Confirmed: IE10 does not support CORS images in an HTML 5 canvas. See RReverser's answer for a workaround.


Sorry, I haven't dealt with CORS images before and thought this question was about an AJAX request.

According to Mozilla Developer Network you need to set image.crossOrigin to anonymous or use-credentials. Also, according to that page today, these attributes are not supported in IE, Safari, or Opera. This test was made to demonstrate that IE9 did not support it and it seems that same test still fails in IE10, so even if Safari and Opera have added support since the MDN article was written, it is quite possible that IE10 still lacks support.

The only tip I can give you is that in general, allow-credentials is incompatible with a wildcard allow-origin. Either drop the allow-credentials or echo the request Origin in the allow-origin.

Below is for AJAX calls, not image or video canvas resources

Early versions of IE10 were known to have AJAX bugs,

so it could be another browser bug. Then again, CORS is deceptively tricky to get right. I recommend the following steps to debug CORS problems.

  1. Point the browser at http://test-cors.appspot.com/#technical to get a compatibility report. If anything fails then you have a bug or lack of support for CORS in the browser.
  2. If everything passes, use the CORS headers the test is sending as a starting point to get your CORS request working. Then change one header at a time and retest until you get the headers the way you want for your application or you run into a failure you cannot explain or work around.
  3. If necessary, post a question about that one tiny change that breaks the CORS request, posting both the working "before" and the failing "after". It always helps if you can include a runnable example.

The complete code for the CORS test client and server (Python script for Google App Engine) is available at https://github.com/rapportive-oss/cors-test to get you started.

  • Thanks - unfortunately still no luck. 1 reports all ok, however I have all of the headers specified in each of the responses from the test, and I still get the security error. I'm not convinced that this test is really testing 'everything' though - e.g. 1) None of the response headers use the wildcard access-control-allow-origin setting 2) It's not testing drawImage or getImageData at all, and 3) It's not testing the image.crossOrigin = "Anonymous" feature. – UpTheCreek Jun 10 '13 at 13:25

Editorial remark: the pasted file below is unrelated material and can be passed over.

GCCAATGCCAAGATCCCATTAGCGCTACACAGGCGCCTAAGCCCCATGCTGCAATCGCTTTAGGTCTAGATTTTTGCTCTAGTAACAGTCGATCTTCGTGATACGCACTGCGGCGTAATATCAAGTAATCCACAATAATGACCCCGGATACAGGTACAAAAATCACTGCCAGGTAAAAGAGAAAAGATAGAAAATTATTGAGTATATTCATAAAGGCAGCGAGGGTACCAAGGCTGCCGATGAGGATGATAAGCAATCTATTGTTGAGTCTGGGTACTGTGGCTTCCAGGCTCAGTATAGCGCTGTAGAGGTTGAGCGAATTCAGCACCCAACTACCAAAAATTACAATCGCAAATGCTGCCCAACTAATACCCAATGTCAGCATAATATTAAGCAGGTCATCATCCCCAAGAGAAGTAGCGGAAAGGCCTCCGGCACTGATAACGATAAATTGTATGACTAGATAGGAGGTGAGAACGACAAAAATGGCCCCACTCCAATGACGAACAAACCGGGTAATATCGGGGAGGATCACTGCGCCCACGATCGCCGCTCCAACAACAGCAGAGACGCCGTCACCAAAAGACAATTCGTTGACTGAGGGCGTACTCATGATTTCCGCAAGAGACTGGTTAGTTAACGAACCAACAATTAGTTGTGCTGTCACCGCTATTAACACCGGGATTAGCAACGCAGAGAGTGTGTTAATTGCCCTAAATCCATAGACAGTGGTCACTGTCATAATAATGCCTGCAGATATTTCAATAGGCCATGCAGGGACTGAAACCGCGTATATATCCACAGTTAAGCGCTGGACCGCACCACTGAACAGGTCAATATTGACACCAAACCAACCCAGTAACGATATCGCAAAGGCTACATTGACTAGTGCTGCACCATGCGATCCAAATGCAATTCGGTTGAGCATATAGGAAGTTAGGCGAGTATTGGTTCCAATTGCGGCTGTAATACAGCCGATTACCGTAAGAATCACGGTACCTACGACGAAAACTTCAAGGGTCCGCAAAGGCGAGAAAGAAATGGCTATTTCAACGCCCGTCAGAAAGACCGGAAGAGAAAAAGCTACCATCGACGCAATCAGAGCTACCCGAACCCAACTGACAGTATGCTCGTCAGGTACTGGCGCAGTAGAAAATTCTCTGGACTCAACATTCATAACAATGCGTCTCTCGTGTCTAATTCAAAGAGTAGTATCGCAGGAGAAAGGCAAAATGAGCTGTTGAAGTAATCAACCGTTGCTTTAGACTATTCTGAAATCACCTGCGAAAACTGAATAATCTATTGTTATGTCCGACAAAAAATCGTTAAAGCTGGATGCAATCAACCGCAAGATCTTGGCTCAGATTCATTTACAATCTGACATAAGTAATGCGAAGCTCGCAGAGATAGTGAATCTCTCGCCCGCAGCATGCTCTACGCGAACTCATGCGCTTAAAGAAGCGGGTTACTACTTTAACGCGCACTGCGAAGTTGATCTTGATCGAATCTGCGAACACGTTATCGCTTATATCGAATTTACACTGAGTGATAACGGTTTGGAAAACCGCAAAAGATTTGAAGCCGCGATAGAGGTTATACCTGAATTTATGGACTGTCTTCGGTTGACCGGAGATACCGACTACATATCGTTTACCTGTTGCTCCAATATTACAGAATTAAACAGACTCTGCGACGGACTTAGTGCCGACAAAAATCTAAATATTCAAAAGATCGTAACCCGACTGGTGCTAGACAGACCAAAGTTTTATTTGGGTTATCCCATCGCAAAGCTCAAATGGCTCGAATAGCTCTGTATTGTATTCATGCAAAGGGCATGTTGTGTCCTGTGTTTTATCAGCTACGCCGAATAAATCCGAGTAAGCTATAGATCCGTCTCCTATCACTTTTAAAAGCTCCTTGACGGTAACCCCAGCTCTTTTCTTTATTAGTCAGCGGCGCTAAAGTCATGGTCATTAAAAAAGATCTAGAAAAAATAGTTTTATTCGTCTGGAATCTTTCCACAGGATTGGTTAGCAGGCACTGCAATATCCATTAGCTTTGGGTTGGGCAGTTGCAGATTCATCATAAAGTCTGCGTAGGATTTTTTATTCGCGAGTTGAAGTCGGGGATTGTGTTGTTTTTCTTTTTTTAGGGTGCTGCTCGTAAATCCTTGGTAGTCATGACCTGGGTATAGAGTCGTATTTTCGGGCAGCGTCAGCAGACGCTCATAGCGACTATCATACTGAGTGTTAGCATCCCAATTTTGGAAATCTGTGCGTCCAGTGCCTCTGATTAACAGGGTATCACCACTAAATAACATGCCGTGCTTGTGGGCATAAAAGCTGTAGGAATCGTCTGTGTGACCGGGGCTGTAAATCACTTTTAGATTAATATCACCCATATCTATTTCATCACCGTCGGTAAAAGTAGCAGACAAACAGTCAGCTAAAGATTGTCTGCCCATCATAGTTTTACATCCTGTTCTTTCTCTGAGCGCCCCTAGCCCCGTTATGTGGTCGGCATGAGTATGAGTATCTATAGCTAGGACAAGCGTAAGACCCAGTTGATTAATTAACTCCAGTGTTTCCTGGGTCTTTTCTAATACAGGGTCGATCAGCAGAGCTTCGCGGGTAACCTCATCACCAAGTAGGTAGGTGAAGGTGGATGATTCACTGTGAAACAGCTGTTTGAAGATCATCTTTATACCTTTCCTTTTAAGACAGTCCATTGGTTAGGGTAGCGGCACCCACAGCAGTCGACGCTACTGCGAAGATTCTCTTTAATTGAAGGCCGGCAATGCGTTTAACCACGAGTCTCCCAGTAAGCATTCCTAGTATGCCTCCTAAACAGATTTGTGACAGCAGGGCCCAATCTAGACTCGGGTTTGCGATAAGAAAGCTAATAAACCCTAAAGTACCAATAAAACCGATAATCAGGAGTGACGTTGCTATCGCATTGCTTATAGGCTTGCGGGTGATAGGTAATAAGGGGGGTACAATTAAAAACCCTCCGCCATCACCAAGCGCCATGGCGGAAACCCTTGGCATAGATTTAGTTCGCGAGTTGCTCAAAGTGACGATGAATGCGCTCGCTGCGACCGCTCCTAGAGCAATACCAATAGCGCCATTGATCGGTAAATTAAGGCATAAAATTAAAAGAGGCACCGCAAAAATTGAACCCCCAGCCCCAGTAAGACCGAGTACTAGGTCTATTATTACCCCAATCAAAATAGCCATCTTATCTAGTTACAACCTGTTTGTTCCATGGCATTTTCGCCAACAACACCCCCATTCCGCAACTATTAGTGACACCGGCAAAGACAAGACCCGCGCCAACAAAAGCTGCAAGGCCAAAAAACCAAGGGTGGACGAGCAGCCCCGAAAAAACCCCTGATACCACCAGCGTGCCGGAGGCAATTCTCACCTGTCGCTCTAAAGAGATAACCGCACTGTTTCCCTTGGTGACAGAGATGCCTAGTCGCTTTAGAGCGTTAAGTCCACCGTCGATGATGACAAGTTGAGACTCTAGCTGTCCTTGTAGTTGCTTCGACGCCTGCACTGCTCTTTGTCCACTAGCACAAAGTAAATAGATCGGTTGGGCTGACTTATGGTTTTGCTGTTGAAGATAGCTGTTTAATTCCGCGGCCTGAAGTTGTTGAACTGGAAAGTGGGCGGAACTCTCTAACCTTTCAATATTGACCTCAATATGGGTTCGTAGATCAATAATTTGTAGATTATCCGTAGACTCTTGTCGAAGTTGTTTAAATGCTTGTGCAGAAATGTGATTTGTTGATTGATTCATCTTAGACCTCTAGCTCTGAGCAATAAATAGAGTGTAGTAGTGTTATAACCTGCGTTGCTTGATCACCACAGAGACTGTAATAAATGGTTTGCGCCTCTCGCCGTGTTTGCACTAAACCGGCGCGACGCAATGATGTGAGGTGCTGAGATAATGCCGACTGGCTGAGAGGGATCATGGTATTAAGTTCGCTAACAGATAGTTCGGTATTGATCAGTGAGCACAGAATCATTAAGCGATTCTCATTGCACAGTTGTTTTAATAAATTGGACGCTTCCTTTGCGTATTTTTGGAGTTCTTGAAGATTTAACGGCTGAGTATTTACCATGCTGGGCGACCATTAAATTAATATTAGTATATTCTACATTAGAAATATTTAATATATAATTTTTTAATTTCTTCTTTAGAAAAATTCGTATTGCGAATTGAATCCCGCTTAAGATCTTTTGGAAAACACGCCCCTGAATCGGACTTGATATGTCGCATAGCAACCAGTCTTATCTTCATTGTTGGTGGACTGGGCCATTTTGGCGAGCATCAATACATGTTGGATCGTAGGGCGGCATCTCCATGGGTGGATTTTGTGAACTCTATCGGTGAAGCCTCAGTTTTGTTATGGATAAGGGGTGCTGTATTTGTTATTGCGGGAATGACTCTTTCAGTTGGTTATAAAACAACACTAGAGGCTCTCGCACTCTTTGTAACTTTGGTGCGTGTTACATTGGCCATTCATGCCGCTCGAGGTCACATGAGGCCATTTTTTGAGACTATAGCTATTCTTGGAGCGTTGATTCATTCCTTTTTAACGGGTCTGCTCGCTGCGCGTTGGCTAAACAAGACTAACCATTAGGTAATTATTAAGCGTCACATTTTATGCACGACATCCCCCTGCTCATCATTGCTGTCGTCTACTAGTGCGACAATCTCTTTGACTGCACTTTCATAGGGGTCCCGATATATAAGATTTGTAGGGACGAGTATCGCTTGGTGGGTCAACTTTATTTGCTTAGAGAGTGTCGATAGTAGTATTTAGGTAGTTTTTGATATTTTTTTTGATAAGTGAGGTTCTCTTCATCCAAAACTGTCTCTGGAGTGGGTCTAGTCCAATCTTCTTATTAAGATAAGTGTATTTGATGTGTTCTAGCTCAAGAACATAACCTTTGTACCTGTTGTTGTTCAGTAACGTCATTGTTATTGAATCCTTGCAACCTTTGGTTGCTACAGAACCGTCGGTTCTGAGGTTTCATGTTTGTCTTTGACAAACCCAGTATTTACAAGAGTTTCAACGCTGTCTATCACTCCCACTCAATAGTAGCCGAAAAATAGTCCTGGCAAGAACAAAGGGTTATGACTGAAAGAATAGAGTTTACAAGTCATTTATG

• BTW - I've found a JSFiddle that shows the problem perfectly (jsfiddle.net/WLTqG/29) - see my updated question for the background. – UpTheCreek Jun 10 '13 at 13:27
  • Thanks for the extra tips. Re the incompatibility - it was my understanding that access-control-allow-credentials was necessary to use 'image.crossOrigin', so we probably wont be able to drop that. As you say, dynamic allow-origin headers may be an option, but TBH I haven't seen any problems using both of these. – UpTheCreek Jun 11 '13 at 7:22
  • access-control-allow-credentials is not needed if you set image.crossOrigin to anonymous. It is only needed when it is set to use-credentials. With AJAX calls I have seen the allow-origin wildcard rejected consistently when use-credentials is set, which is why the CORS AJAX tester does not use wildcard origins. I guess we're seeing the rules are somewhat different for Canvas tainting, but if you do not need credentials to access the image then you can remove the allow-credentials header and rule out that as a possible source of the problem. – Old Pro Jun 11 '13 at 7:52
  • Thanks for the clarification. I've now removed the access-control-allow-credentials. (Wasn't causing the IE problem though unfortunately) – UpTheCreek Jun 11 '13 at 9:16